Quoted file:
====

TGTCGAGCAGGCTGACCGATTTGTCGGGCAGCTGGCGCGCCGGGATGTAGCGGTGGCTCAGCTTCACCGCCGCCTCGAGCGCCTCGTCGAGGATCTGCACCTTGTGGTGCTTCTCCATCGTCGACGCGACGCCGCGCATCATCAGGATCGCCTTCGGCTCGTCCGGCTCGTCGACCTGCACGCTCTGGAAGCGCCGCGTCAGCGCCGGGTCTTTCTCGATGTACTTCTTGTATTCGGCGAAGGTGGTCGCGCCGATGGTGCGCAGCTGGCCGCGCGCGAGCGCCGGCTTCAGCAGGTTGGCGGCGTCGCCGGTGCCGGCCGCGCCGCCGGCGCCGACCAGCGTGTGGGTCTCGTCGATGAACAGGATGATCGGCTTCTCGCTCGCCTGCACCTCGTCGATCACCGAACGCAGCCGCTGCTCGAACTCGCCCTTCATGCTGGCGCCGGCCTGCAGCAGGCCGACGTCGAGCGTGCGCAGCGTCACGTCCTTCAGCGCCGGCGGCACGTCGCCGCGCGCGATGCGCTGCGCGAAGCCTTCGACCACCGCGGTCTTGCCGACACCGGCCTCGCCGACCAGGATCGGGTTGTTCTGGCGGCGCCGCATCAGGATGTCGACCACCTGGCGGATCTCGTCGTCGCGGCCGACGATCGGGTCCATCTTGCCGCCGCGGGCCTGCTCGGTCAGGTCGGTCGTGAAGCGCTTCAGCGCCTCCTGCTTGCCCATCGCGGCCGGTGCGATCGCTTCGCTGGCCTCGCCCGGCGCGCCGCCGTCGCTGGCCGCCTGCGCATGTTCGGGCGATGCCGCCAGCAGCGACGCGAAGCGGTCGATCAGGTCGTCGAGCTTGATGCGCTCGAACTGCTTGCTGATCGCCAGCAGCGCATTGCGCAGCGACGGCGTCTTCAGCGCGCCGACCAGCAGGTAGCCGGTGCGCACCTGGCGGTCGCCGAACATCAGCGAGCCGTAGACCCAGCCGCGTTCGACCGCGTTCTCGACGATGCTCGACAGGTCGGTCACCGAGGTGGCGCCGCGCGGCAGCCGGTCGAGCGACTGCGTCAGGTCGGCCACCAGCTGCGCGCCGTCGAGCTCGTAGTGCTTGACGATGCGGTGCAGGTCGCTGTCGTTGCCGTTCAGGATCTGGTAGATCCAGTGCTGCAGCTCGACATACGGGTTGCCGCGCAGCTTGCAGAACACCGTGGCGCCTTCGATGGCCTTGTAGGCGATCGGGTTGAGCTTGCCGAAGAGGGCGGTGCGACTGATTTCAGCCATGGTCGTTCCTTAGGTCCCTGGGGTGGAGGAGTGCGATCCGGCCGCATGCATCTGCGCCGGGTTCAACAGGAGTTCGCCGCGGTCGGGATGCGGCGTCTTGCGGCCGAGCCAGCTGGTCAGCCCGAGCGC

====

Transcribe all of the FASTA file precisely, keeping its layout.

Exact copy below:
TGTCGAGCAGGCTGACCGATTTGTCGGGCAGCTGGCGCGCCGGGATGTAGCGGTGGCTCAGCTTCACCGCCGCCTCGAGCGCCTCGTCGAGGATCTGCACCTTGTGGTGCTTCTCCATCGTCGACGCGACGCCGCGCATCATCAGGATCGCCTTCGGCTCGTCCGGCTCGTCGACCTGCACGCTCTGGAAGCGCCGCGTCAGCGCCGGGTCTTTCTCGATGTACTTCTTGTATTCGGCGAAGGTGGTCGCGCCGATGGTGCGCAGCTGGCCGCGCGCGAGCGCCGGCTTCAGCAGGTTGGCGGCGTCGCCGGTGCCGGCCGCGCCGCCGGCGCCGACCAGCGTGTGGGTCTCGTCGATGAACAGGATGATCGGCTTCTCGCTCGCCTGCACCTCGTCGATCACCGAACGCAGCCGCTGCTCGAACTCGCCCTTCATGCTGGCGCCGGCCTGCAGCAGGCCGACGTCGAGCGTGCGCAGCGTCACGTCCTTCAGCGCCGGCGGCACGTCGCCGCGCGCGATGCGCTGCGCGAAGCCTTCGACCACCGCGGTCTTGCCGACACCGGCCTCGCCGACCAGGATCGGGTTGTTCTGGCGGCGCCGCATCAGGATGTCGACCACCTGGCGGATCTCGTCGTCGCGGCCGACGATCGGGTCCATCTTGCCGCCGCGGGCCTGCTCGGTCAGGTCGGTCGTGAAGCGCTTCAGCGCCTCCTGCTTGCCCATCGCGGCCGGTGCGATCGCTTCGCTGGCCTCGCCCGGCGCGCCGCCGTCGCTGGCCGCCTGCGCATGTTCGGGCGATGCCGCCAGCAGCGACGCGAAGCGGTCGATCAGGTCGTCGAGCTTGATGCGCTCGAACTGCTTGCTGATCGCCAGCAGCGCATTGCGCAGCGACGGCGTCTTCAGCGCGCCGACCAGCAGGTAGCCGGTGCGCACCTGGCGGTCGCCGAACATCAGCGAGCCGTAGACCCAGCCGCGTTCGACCGCGTTCTCGACGATGCTCGACAGGTCGGTCACCGAGGTGGCGCCGCGCGGCAGCCGGTCGAGCGACTGCGTCAGGTCGGCCACCAGCTGCGCGCCGTCGAGCTCGTAGTGCTTGACGATGCGGTGCAGGTCGCTGTCGTTGCCGTTCAGGATCTGGTAGATCCAGTGCTGCAGCTCGACATACGGGTTGCCGCGCAGCTTGCAGAACACCGTGGCGCCTTCGATGGCCTTGTAGGCGATCGGGTTGAGCTTGCCGAAGAGGGCGGTGCGACTGATTTCAGCCATGGTCGTTCCTTAGGTCCCTGGGGTGGAGGAGTGCGATCCGGCCGCATGCATCTGCGCCGGGTTCAACAGGAGTTCGCCGCGGTCGGGATGCGGCGTCTTGCGGCCGAGCCAGCTGGTCAGCCCGAGCGC